I don’t know what 2021 has ahead for us, but I know that each day has meaning. That each moment you are brave enough to live out the life you have ahead of you, you are making a difference. That every up and every down matters. And that there is goodness—goodness that we cannot even imagine—up ahead for each and every one of us. So I encourage you on this day and in this year, to have faith. Have faith in the goodness. Have faith in the light even amongst the dark. Have faith in faith.

“Don’t be afraid. Just have faith.” – Mark 5:36


You can check out my previous words here: GivePatienceSurrenderShine

5 Things to Wish for at Midnight (List-cember #9)

Well my friends, we have made it! Against all odds, we have made it to the last day of 2020. The final hours of a trying, brutal, relentless year that none of us saw coming. And now we are going to start something new. It might not look new, it might not look easy, and unlike many New Year’s Eves, the strike of midnight might not look exactly magical. But I don’t think that should sway us from counting down, setting goals, or making wishes for a fresh start.

In fact, I feel it is more important than ever to make those wishes this year, not only for ourselves but for the world as a whole. So as those final seconds start to countdown on the clock, here are five things we can all wish for:

1) Unity

One of the most common phrases we heard throughout 2020 was “we’re all in this together.” And while there were many instances where I saw this to be true, there seemed to be many more where it was clear that it wasn’t. This year brought a lot of panic, a lot of fear, a lot of hard, and a lot of new into focus, so it was understandable the way tensions rose. But never have I seen such clear division, constant hate, and widespread loneliness caused by fear of saying the wrong thing, holding the wrong opinion or having a moment’s hesitation. I think there are a lot of positive changes being made in the world, and there are a lot of long overdue conversations taking place, but I also feel like there is a lot of impulsive cancellation and condemnation rather than encouraged understanding and hopeful redemption. Let’s hope for real unity in the year(s) to come. Unity that is built on differences and two sided conversations. Unity that is not eradicated by conflict but made stronger because of it. Let’s truly find a way to be “in this together” and rebuild a better world.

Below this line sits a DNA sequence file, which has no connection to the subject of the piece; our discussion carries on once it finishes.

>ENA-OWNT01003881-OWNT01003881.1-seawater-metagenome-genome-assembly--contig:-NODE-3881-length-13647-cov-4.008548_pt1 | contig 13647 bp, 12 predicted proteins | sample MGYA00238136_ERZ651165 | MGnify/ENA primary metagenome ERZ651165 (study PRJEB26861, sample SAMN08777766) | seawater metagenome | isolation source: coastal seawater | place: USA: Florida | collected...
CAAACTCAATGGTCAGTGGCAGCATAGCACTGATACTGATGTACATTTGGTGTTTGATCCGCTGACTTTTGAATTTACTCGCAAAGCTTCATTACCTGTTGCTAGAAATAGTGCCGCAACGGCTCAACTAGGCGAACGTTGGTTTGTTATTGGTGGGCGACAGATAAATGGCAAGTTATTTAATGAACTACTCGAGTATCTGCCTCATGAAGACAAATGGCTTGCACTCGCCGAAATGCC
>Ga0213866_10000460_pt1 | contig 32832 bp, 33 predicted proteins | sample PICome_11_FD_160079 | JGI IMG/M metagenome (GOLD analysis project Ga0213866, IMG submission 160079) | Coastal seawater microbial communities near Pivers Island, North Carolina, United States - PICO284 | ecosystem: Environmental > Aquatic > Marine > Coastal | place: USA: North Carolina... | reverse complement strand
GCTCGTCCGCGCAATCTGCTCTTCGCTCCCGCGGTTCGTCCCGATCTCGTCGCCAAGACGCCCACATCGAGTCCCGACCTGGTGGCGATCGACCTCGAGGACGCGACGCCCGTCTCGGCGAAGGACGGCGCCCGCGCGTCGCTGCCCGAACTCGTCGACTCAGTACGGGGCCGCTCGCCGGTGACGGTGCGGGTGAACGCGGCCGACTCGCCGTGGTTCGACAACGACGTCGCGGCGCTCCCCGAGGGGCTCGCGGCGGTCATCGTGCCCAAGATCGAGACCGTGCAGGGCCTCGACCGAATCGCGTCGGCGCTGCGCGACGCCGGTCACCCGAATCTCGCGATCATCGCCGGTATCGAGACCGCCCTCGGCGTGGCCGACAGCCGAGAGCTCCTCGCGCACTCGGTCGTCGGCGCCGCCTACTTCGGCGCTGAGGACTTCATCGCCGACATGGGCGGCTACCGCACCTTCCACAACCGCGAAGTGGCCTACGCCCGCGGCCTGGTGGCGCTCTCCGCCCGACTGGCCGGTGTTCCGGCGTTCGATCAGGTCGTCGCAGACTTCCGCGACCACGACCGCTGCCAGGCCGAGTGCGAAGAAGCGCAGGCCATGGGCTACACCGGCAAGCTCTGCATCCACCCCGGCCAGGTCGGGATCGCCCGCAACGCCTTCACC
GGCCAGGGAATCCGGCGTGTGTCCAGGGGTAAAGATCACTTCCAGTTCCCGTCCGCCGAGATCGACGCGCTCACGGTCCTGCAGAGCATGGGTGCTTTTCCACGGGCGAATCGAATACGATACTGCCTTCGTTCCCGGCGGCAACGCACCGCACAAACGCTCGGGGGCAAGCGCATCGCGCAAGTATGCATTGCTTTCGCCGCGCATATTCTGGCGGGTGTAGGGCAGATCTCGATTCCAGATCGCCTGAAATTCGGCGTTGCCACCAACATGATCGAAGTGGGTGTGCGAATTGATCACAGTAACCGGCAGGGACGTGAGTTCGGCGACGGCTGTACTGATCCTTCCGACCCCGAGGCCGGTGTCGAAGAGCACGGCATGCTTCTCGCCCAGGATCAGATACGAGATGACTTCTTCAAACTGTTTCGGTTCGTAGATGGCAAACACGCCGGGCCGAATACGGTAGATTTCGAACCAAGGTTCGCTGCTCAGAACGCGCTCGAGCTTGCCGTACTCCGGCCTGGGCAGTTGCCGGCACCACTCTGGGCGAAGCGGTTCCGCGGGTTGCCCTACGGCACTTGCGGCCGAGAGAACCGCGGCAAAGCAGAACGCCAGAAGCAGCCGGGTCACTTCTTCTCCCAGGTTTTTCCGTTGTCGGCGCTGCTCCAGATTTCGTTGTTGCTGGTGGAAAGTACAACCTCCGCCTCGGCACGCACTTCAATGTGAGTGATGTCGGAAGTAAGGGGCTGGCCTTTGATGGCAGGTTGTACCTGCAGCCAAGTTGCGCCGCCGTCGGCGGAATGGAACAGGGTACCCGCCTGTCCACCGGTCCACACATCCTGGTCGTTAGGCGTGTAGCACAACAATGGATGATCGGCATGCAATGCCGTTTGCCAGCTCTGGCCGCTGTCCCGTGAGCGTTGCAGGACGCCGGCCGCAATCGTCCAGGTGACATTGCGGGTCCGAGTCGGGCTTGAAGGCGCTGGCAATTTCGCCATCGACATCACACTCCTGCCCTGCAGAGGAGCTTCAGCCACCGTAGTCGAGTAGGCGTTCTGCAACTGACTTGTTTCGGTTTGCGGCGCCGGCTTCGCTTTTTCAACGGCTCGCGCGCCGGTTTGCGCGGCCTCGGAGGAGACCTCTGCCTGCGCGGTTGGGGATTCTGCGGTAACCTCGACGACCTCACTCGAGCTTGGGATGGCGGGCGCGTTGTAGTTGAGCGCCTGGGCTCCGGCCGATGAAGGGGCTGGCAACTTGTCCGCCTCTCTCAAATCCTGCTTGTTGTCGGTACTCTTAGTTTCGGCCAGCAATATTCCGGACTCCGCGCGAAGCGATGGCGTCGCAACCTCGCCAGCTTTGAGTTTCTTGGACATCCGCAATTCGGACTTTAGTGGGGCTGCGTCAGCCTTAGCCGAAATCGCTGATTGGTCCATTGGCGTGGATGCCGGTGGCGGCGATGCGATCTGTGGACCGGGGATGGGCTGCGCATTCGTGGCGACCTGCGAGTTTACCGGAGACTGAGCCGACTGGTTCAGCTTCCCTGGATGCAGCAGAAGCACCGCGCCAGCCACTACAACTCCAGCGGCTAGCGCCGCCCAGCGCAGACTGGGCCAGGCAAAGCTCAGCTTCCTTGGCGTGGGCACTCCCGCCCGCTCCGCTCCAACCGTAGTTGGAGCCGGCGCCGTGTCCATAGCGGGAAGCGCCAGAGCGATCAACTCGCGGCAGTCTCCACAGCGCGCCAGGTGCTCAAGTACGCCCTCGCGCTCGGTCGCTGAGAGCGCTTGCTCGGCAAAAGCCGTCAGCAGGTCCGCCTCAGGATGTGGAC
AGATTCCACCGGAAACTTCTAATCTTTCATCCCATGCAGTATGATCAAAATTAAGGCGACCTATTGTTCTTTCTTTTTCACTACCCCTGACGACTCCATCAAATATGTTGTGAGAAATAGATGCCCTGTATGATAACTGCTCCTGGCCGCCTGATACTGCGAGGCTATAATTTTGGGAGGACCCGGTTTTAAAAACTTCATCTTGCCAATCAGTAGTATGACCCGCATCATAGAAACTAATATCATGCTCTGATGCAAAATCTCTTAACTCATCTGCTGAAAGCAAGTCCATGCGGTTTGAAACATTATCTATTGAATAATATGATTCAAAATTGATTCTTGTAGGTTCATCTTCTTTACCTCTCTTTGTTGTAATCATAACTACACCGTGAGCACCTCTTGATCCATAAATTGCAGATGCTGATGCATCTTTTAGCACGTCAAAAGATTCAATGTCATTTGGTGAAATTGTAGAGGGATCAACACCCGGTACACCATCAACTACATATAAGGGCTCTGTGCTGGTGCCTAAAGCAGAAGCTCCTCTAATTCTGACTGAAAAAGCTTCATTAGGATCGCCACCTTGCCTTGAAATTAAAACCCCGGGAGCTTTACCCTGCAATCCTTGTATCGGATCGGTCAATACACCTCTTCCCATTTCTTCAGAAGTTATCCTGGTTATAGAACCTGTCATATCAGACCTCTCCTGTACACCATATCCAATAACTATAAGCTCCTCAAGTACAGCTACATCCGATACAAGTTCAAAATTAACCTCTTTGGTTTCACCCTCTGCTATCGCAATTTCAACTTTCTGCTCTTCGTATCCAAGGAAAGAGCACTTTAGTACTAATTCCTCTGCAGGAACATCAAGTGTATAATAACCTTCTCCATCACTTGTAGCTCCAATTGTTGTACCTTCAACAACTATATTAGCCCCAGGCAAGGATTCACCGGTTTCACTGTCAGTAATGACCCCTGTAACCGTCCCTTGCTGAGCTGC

2) Innovation

Even with all the restrictions in place this year, there was still a heft amount of innovation. Doctors found ways to treat and help countless patients. Families found ways to celebrate special occasions with Zoom, drive by parades, and handwritten letters. Online campaigns brought attention, help and joy to those in need with fundraising, collaborative projects and acts of kindness. I remember very early on a girl made the news by designing clear masks that made it possible for the deaf and hard of hearing to better communicate. People found ways to make life easier, more efficient, and sometimes even more fun while the world moved slowly and frightfully into the ever-winding turns and peaks of COVID-19. Let’s hope that this new year will only bring more innovation and more ideas that have never seen the light of day. Let’s hope we all find ourselves sitting, awed, and saying, “wow, I never thought of that!”

3) Creativity

When I think of creativity, especially this year, I think of someone like Taylor Swift, who leaned into the confines of quarantine and wrote two albums. Granted, this is some next level kind of creativity, and not one that we should all measure ourselves against. It is hard to be creative in a time when you can’t travel, can’t see friends and family, can’t do much more than stay inside your own home. But there are moments we all experience, little ideas, in any and all genres, that poke at the back of our minds and say, try this. Sometimes those ideas are only for us, sometimes they find a home outside ourselves and make the world a better place. So let’s hope that creativity is stirred and that we are brave enough to answer the call. Let’s hope that creativity runs wild in this new year and that we see great, new, wonderful things.

4) Kindness

I often find myself saying (or thinking to myself), “it is so easy to be kind.” And while this is true, it is not always easy to want to be kind—especially when the world is seemingly falling apart around you. Still, kindness can go a long way. It can mean everything to the right person in the right moment. So let’s hope that more people (including ourselves) find that want to be kind in the new year. Let’s hope that when we reach those crossroads—perhaps on a daily basis—we try harder to take that extra second to be kind.

5) Patience